The Office of Court Administration and the Division of Criminal Justice Services cannot estimate how may people might be eligible because several factors can make someone ineligible, such as an out-of-state or federal conviction that would not appear on their New York record. But Ms. Goodman, who said she has helped 32 people apply to seal their records, said hundreds of thousands of people could be eligible.
In New York City, lawyers and prosecutors said the process is not without challenges. People who have tried to have their records sealed without a lawyer are sometimes given the runaround or turned away, Ms. Goodman said. Some lawyers charge exorbitant fees to help people with their applications and the online application instructions can be confusing, advocates said.
People have also submitted incomplete applications or have mistakenly mailed their applications to the state attorney general’s office instead of with the district attorney’s office, said Robert J. Masters, an executive assistant district attorney in Queens. Applicants must file a motion with the court they were convicted in and must give a copy to the district attorney’s office that prosecuted the case.
Most of the applications in Queens were completed without help from a lawyer, Mr. Masters said. “Which is probably why a lot are ineligible,” Mr. Masters said.
Defense lawyers and advocates also say that the law leaves out scores of people — mostly blacks and Hispanics — who, because they live in heavily policed communities, are more likely to have multiple convictions for minor offenses. A recent New York Times investigation found that in the past three years, black residents were arrested on low-level marijuana charges at eight times the rate of white people.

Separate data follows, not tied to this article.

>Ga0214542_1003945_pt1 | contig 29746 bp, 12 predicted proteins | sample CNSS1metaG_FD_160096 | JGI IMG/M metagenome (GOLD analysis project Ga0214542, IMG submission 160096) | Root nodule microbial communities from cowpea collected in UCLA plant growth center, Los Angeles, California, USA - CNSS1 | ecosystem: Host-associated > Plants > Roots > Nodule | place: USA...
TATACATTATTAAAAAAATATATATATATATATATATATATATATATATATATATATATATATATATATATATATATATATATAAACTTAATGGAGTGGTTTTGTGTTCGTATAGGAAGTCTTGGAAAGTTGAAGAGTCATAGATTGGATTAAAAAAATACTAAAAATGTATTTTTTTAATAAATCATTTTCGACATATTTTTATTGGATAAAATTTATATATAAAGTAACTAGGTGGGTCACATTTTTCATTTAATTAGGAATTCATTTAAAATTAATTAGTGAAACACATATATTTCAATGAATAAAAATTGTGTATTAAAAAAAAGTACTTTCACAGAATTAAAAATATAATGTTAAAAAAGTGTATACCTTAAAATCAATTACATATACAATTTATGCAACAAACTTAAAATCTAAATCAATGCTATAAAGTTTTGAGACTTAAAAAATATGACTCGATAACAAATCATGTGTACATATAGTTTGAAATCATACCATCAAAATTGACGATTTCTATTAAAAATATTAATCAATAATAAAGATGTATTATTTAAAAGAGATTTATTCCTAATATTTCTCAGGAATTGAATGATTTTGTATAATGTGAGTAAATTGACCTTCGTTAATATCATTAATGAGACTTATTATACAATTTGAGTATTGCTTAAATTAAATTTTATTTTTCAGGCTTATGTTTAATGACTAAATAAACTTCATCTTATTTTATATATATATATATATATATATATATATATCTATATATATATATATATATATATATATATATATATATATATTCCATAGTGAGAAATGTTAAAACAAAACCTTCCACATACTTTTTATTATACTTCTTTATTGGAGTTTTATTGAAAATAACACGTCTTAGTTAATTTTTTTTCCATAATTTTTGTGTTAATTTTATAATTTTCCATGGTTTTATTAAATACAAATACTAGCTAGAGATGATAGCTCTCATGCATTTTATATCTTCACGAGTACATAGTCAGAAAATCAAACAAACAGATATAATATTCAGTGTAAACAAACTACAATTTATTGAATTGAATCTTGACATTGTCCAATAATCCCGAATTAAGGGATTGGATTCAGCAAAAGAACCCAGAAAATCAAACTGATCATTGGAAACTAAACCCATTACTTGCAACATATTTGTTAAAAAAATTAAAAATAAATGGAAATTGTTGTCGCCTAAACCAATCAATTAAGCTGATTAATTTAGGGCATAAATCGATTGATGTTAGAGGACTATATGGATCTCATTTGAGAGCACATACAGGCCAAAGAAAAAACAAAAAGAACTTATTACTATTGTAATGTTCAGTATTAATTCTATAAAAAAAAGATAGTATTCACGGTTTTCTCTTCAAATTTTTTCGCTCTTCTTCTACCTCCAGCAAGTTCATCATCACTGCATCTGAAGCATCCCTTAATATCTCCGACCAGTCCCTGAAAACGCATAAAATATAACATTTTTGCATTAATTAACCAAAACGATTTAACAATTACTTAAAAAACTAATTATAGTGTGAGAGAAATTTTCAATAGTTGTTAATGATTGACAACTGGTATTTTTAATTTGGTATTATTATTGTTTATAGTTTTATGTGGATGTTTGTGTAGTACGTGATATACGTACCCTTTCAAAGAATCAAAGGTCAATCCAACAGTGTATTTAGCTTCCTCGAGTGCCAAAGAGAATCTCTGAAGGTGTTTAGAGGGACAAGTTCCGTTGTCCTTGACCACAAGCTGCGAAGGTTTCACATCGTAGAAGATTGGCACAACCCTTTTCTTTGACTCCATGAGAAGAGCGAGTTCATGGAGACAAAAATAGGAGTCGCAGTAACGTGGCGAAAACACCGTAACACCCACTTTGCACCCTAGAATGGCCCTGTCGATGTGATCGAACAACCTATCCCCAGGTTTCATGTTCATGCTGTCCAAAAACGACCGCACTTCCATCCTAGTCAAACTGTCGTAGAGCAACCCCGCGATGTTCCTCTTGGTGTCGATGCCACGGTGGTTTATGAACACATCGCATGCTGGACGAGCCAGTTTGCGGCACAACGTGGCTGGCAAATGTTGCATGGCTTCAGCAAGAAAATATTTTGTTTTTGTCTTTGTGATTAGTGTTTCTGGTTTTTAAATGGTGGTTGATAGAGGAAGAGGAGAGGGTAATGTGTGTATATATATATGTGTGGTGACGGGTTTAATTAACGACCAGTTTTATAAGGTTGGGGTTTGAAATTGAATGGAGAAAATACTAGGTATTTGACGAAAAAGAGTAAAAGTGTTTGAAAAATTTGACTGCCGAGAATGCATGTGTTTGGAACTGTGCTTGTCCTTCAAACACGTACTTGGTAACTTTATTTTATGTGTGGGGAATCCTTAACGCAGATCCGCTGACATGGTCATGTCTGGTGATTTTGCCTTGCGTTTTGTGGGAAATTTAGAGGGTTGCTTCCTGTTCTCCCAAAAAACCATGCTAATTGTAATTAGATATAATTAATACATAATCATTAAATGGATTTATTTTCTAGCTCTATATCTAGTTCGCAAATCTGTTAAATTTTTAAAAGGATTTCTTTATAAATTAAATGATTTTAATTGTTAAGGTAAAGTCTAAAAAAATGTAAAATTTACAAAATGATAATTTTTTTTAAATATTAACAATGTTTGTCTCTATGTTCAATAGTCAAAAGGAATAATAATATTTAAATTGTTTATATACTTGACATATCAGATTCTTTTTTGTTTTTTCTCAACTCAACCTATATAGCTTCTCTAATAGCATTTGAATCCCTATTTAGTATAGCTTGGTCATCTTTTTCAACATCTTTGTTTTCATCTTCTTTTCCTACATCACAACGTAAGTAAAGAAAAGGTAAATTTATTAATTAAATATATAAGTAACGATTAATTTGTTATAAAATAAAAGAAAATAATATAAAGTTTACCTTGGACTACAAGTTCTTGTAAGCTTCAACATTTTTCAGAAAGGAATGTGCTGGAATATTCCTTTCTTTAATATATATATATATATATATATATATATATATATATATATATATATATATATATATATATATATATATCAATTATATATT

“You see a lot of people who with that first conviction then have a number of other smaller convictions,” said Alison Wilkey, the director of public policy at the Prisoner Re-entry Institute at John Jay College of Criminal Justice in Manhattan.
A criminal record can limit a person’s employment and housing opportunities, making it difficult for them to transition back into their communities.
Carmen, 52, a married mother of two who lives in the Bronx, was convicted of fourth-degree grand larceny for stealing money from her employer, Nick Lugo Travel Agency. She said she was desperate at the time, and took the money when she began falling behind on the rent she had to pay the agency. She was sentenced to five years probation. That was 15 years ago, and now Carmen, whose conviction was recently sealed, is looking forward to a fresh start and getting the hospital job she has always wanted.
“This incident was almost like a stain on my soul,” said Carmen, who also asked that her last name not be used. “I want to do this for myself and leave it in the past.”
Many other states have laws that seal and expunge, or erase, some criminal records.
Two years ago, New Jersey lawmakers cut from 10 years to five years the time a person must wait to seek to have their record expunged. In Nevada, a person can seek to have a conviction sealed after one to 10 years based on the type of conviction.
New York State, however, does not expunge convictions.
“New York is a very challenging place to live for anyone, with hurdles constantly set up. Every job, every opportunity there’s hurdles,” said Tara Moss, a lawyer who does pro bono work for the law firm Winston & Straw, which is a partner on the Conviction Sealing Project. “Having a conviction, even a minor one, it puts up another hurdle. We’re trying to give people a leg up.”